During our second week, we went over some Art lessons. We looked through the pictures in the book at the scenes that showed proof of it being during wartime and we looked at the “before and after” pictures of Anna in her old coat at the beginning and then in her new coat at the end. We also looked through the book at the expressions on the people’s faces and talked about how you can tell a lot about a story from looking at the faces of people.
We also went over another Bible lesson and talked about how Anna’s mother showed the truth that people are more important than riches. She didn’t have to give up those precious items, but she did it because she loved Anna and wanted to provide for her.
On our last day, we read “Charlie Needs a Cloak”, which is a great parallel to this book. We talked about wool and the process of making wool into fabric. I had gotten this wonderful card free from Pendleton Woolen Mills several years back and we spent some time looking at it. I tried to find out if you can still get these, but I couldn’t find it anywhere on their website. You may be able to send them an email and ask if you are interested. We’ve used this many times over the years for Five in a Row books, anytime we talk about shearing sheep or making wool into fabric, etc. It’s a great hands-on tool and the kids love it.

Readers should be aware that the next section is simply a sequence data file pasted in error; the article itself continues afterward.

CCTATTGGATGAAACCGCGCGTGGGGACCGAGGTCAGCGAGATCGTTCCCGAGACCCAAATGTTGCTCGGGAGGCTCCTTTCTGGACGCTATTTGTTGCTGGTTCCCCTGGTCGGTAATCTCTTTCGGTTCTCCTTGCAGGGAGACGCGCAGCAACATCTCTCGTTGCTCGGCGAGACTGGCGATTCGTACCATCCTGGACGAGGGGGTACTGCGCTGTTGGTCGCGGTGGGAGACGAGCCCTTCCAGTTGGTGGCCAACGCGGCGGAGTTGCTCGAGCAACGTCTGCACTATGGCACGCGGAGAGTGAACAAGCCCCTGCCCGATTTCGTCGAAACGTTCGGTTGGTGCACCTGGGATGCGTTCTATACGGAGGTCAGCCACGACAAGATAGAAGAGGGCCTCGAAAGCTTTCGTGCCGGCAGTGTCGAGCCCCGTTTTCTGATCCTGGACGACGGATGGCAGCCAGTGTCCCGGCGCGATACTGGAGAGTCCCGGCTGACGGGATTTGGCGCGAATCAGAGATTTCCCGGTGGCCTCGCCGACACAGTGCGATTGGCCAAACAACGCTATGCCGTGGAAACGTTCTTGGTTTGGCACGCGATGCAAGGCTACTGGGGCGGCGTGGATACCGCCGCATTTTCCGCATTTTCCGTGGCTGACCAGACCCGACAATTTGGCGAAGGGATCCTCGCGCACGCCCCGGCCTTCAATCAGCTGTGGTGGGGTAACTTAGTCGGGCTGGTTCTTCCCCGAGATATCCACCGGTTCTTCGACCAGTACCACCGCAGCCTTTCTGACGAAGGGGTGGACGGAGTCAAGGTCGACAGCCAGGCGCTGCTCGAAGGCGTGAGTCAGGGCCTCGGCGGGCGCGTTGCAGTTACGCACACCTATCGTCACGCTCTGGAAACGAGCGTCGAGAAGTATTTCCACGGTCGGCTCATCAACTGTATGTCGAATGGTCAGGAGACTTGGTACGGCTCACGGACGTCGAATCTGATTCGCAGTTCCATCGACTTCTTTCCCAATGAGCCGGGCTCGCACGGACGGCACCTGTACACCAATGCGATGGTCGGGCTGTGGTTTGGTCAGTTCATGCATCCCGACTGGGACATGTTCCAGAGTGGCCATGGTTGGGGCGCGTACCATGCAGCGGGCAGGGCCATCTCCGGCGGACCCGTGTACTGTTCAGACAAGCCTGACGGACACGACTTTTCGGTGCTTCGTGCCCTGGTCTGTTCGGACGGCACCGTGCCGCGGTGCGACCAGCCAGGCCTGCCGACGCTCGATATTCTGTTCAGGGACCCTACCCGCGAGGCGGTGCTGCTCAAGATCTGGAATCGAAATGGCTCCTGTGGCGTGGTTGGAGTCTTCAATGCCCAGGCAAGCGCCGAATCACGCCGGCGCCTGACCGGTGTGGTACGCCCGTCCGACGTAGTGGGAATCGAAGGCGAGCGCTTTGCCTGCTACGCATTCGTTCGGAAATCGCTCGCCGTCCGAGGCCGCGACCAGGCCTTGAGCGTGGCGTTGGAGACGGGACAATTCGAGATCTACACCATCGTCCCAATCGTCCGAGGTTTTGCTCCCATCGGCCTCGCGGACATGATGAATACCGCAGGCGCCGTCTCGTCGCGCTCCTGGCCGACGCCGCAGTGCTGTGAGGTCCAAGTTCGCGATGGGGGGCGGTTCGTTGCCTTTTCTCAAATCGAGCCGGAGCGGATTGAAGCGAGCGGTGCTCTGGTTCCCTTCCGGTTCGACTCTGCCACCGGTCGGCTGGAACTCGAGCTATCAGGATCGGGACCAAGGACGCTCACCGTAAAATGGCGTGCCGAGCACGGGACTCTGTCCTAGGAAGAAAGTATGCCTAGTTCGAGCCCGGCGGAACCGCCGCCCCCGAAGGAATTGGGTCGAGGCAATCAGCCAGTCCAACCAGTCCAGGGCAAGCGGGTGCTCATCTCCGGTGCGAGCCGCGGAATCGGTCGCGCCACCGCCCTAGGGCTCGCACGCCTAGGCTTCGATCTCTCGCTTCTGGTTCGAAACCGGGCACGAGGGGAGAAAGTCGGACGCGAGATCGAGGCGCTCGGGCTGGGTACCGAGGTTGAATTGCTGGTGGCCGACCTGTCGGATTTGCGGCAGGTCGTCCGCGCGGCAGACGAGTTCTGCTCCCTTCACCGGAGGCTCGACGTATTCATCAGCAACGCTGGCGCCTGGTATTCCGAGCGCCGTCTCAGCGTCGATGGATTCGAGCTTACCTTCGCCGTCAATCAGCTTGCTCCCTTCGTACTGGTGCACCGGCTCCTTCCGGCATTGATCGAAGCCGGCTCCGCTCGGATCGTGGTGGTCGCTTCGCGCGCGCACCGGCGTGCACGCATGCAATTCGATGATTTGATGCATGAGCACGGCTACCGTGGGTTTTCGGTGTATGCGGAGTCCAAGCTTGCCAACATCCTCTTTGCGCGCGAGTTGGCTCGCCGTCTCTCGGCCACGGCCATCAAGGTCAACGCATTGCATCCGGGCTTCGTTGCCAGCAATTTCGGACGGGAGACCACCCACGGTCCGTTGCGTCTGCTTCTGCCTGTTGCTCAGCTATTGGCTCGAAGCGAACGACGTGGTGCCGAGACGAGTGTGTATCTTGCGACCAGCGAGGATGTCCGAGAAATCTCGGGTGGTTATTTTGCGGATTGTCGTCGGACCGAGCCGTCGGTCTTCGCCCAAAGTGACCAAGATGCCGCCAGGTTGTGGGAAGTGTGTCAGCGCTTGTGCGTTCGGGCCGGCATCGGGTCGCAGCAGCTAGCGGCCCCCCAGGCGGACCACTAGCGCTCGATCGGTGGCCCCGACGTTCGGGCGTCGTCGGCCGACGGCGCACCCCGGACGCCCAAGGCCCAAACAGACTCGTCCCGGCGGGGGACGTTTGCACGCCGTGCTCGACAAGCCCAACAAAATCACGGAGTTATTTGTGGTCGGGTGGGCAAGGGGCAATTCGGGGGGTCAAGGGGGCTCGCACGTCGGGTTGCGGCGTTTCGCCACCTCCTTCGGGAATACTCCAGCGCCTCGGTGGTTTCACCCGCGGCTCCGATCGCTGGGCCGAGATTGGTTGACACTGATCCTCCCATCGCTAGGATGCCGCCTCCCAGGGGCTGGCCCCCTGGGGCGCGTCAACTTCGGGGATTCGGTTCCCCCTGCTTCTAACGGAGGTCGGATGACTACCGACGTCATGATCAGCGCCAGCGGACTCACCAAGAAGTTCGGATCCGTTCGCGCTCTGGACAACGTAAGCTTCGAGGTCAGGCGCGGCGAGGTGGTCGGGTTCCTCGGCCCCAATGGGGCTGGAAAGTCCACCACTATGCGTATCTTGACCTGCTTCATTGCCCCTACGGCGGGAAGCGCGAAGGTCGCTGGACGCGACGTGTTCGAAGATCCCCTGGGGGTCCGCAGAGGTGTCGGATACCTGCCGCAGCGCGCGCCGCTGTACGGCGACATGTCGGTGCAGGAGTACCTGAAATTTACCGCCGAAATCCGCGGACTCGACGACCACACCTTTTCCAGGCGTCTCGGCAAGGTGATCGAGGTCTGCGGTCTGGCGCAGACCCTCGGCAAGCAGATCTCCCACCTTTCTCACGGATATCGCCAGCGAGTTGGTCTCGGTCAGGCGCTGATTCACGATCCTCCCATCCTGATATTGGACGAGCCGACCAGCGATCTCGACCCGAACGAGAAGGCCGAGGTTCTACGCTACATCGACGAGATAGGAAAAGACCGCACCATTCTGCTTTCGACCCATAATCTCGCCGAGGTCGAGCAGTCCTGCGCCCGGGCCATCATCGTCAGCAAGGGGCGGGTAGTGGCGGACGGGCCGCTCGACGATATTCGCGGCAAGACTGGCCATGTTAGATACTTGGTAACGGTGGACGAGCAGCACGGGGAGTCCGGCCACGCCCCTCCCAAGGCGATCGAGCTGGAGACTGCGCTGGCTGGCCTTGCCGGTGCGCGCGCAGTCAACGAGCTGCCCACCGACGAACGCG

We looked at the book about textile workers and talked about how things have changed over the years and how they process wool and make fabric now. Here are some other books that went great with that subject:
Here are a few other go-along books that we used:
(These last three books were Daddy’s, who loves WW2 history and I was careful what pictures I let them see)
The boys were also very excited to make Lapbooks this time. They don’t always want to, so I took advantage and really enjoyed doing them!
Throughout our study, Hulk worked on making the lapbook from homeschoolshare.com for this book. You can get that for free HERE.
Flash had already made this lapbook several years ago, and so I looked for specifically WW2 lapbook for him. I ended up buying a very inexpensive one that I thought worked really well for us. You can find it here at teacherspayteachers.com for only $4: World War 2 Lapbook I liked this one because it gave you different options to be able to print out blank mini books or ones that were already filled out with information. The filled out ones worked a lot easier for us, as my son does not have very good handwriting and it would’ve taken so much longer. Plus, the info in the mini books was great. He really enjoyed putting this one together.
So that finished up our time with A New Coat for Anna. This was another very memorable row for us. The boys enjoyed the story as well as learning more about World War 2 and it was a nice way to introduce them to this subject.
They are moving onto a three week long Football Unit Study, since the Superbowl is coming up!
Disclosure of Material Connection: I have not received any compensation for writing this post. I have no material connection to the brands, products, or services that I have mentioned. I am disclosing this in accordance with the Federal Trade Commission’s 16 CFR, Part 255: “Guides Concerning the Use of Endorsements and Testimonials in Advertising.”